Extended Timeline.  FIRRMA also extends the voluntary notice filing timeline with CFIUS, since a major concern about the pre-FIRRMA procedures was that the previously set Congressional deadlines within CFIUS were deemed to be too short and did not allow enough time for considered judgments to be made in complex international transactions.  Under FIRRMA, the initial 30-day CFIUS review period will now be extended to 45 days followed by, if necessary, a 45-day investigation period.  Notably, FIRRMA also permits CFIUS to tack on another additional 15 days to that investigation period under “extraordinary circumstances,” which has yet to be fully defined.  Following such a 15-day extension, if the matter is referred to the President, another 15-day period will commence to allow the President to make the final decision.  Thus, these changes will now collectively extend the entire CFIUS process from a maximum 90 days before FIRRMA to potentially 120 days after FIRRMA if CFIUS chooses to use all its statutorily granted days once a voluntary notice is filed.  Furthermore, FIRRMA also adds a new provision that allows for the tolling of these deadlines if there is a lapse in CFIUS appropriations by Congress (for example, due to a temporary government shutdown).

Judicial Review.  Whereas the pre-FIRRMA Section 721 did not provide for any judicial review of CFIUS decisions, FIRRMA Section 1715 now expressly allows the judicial review of CFIUS decisions through a civil action filed directly in the U.S. Court of Appeals for the Federal Circuit.  This FIRRMA provision specifically authorizes that court to review ex parte and in camera any classified information or privileged materials to resolve disputes over the disclosure of such material in such an action.

Special CFIUS Reports on Chinese Investment Activity.  FIRRMA Section 1719(b) also adds a new biannual CFIUS reporting requirement that is specifically directed at investments from China.  The new reporting requirement relates to all “foreign direct investment transactions made by entities of the People’s Republic of China,” regardless of whether those Chinese parties are purely private or are affiliated in any way to a state-owned enterprise or the Chinese government.  The requirement specifically asks for CFIUS to provide Congress with breakdowns by industrial sector, list of companies invested in by the Chinese government, information on affiliates in the United States, and an analysis of any relationship between investments and China’s “Made in China 2025” national industrial policy.7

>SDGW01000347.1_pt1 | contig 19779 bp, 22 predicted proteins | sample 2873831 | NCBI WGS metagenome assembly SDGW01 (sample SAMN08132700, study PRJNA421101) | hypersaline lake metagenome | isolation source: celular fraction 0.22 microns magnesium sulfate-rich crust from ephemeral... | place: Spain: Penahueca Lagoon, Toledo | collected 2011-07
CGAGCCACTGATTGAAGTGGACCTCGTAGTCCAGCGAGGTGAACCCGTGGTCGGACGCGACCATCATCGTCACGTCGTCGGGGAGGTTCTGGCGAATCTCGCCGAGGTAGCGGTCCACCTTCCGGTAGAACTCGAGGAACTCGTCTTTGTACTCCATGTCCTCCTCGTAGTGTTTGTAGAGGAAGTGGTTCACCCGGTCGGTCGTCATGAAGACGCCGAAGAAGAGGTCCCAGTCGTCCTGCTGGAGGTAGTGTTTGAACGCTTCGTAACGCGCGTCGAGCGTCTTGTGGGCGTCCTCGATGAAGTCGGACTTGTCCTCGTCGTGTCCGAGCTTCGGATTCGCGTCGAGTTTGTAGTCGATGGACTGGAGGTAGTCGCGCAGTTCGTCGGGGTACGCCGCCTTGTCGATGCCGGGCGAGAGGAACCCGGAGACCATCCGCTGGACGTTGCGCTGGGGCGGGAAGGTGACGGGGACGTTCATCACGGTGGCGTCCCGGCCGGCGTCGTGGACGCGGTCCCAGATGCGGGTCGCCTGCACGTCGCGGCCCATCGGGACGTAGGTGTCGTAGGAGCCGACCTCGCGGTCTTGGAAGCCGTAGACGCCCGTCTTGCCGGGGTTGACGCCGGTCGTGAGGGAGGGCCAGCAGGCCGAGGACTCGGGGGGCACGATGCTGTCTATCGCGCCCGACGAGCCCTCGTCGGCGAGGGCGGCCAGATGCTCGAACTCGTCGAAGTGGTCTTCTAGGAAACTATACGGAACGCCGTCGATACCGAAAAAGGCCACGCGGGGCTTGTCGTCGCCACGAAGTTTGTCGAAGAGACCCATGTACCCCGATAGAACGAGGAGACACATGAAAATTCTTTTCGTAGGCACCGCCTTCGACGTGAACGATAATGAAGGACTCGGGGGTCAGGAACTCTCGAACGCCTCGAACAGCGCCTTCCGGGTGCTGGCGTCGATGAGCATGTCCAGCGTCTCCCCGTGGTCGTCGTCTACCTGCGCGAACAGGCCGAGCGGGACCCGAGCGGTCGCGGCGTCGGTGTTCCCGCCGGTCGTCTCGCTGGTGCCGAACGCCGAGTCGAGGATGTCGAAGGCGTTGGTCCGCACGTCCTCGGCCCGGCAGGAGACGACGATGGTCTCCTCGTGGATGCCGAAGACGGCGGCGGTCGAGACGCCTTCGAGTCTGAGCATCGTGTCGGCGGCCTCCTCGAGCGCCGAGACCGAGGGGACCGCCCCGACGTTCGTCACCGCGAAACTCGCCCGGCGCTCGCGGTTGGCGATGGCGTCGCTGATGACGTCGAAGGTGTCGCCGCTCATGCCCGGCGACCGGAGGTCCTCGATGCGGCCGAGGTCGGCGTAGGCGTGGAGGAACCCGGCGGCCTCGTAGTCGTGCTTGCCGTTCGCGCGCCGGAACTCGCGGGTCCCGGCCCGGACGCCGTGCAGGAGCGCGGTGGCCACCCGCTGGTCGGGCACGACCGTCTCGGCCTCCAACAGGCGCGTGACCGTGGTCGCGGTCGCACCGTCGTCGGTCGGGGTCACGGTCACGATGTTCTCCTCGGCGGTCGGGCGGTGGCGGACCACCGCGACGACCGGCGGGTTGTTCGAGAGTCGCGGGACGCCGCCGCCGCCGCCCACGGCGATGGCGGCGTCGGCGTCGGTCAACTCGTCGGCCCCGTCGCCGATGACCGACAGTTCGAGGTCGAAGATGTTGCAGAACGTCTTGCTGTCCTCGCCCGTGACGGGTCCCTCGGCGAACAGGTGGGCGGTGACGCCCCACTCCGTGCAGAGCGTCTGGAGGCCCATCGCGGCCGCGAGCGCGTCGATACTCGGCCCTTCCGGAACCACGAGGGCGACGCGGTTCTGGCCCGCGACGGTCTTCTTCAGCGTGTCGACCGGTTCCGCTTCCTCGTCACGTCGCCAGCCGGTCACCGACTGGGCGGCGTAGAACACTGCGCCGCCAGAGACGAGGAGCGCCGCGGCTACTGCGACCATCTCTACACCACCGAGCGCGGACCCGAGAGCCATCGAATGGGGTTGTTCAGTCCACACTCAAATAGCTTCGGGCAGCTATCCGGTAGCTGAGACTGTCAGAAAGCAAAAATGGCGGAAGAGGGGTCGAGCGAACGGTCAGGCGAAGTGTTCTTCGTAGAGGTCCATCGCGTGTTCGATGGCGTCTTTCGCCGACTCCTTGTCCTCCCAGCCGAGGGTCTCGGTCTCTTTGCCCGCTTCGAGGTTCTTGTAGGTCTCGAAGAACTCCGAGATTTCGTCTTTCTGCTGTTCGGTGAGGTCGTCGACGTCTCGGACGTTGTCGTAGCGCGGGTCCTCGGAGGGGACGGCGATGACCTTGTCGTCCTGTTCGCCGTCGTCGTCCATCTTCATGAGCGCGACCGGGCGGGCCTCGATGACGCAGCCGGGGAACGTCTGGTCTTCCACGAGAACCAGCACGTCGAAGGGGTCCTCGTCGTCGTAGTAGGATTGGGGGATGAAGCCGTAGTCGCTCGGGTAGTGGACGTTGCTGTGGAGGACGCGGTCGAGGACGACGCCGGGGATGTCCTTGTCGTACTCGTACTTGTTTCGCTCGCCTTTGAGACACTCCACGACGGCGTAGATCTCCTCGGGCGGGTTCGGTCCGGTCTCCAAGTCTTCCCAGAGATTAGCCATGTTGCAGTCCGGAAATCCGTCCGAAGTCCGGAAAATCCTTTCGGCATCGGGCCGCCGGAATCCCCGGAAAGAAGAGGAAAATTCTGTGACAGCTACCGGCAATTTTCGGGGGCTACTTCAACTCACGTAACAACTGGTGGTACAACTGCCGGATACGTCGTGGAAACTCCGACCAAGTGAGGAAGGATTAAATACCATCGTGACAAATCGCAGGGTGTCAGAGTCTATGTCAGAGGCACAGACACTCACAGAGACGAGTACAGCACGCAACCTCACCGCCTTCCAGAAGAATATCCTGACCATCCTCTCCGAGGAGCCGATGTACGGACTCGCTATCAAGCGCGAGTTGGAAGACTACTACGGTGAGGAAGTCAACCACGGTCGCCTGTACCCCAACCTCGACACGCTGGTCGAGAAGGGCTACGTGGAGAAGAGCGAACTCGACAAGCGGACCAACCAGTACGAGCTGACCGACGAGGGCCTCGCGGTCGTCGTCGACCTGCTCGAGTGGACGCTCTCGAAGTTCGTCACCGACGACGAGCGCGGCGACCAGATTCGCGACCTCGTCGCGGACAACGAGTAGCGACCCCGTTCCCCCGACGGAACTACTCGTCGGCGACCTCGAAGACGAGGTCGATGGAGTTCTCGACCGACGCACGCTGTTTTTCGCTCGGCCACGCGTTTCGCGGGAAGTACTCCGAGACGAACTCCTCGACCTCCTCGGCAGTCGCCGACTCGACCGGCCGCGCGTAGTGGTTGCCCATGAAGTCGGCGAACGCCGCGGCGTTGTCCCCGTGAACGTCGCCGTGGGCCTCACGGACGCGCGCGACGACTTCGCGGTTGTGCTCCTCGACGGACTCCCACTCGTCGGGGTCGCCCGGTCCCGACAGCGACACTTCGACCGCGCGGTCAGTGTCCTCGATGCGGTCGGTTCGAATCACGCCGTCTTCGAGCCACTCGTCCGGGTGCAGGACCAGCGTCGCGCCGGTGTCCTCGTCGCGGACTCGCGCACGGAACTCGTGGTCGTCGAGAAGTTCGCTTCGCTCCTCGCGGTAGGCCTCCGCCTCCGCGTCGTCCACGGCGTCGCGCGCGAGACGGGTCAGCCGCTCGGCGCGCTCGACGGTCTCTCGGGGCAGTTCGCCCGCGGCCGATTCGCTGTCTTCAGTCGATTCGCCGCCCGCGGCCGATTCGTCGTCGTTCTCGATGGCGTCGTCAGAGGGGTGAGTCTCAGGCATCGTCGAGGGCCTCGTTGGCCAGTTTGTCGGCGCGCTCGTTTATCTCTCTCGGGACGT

Implications for Future Foreign Investments in the United States

FIRRMA will likely be a watershed development in the field of future foreign direct investments or acquisitions in the United States in several visible ways: 

  • The new law codifies the trend towards covering all foreign transactions that involve properties judged to be proximate to “sensitive” installations, going beyond just military bases or Department of Energy facilities to include, for instance, real estate that is within every U.S. airport and seaport, such as the commercial lease of a large container terminal to a foreign-owned shipping company.  More than ever before, foreign investors and U.S. companies will need to weigh the precise location of the U.S. real property that may be affected by or involved in such investment transactions and to take into careful consideration the proximity of such property to such military or other critical facilities;
  • FIRRMA significantly expands the scope of “covered transactions” to include other types of investments that would not necessarily confer actual legal control over a U.S. business but would nonetheless provide opportunities for the foreign person to access “critical infrastructure” or “critical technologies.”  This expanded definition reflects public concern that foreign investments and acquisitions in the United States are allowing potential adversaries to conduct economic espionage or other adversarial activities by other covert means.  The pre-FIRRMA law exempted investments that were below a de minimis 10% ownership threshold (Regulations Section 800.302), being mainly concerned with actual foreign control or influence over a U.S. company.  The new changes in scope made through FIRRMA will likely now affect many more equity investments that potentially confer access to “critical technologies” but that involve no issues as to foreign “control” of the U.S. business at all;